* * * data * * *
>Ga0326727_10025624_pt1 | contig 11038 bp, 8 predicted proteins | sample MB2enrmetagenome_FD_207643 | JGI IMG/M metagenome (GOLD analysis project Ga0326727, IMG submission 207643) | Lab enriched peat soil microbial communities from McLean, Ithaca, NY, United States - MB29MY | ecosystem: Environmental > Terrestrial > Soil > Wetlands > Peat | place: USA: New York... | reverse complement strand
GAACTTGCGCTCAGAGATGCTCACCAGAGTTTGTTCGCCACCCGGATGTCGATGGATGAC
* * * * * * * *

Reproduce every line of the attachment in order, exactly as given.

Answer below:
>Ga0326727_10025624_pt1 | contig 11038 bp, 8 predicted proteins | sample MB2enrmetagenome_FD_207643 | JGI IMG/M metagenome (GOLD analysis project Ga0326727, IMG submission 207643) | Lab enriched peat soil microbial communities from McLean, Ithaca, NY, United States - MB29MY | ecosystem: Environmental > Terrestrial > Soil > Wetlands > Peat | place: USA: New York... | reverse complement strand
GAACTTGCGCTCAGAGATGCTCACCAGAGTTTGTTCGCCACCCGGATGTCGATGGATGAC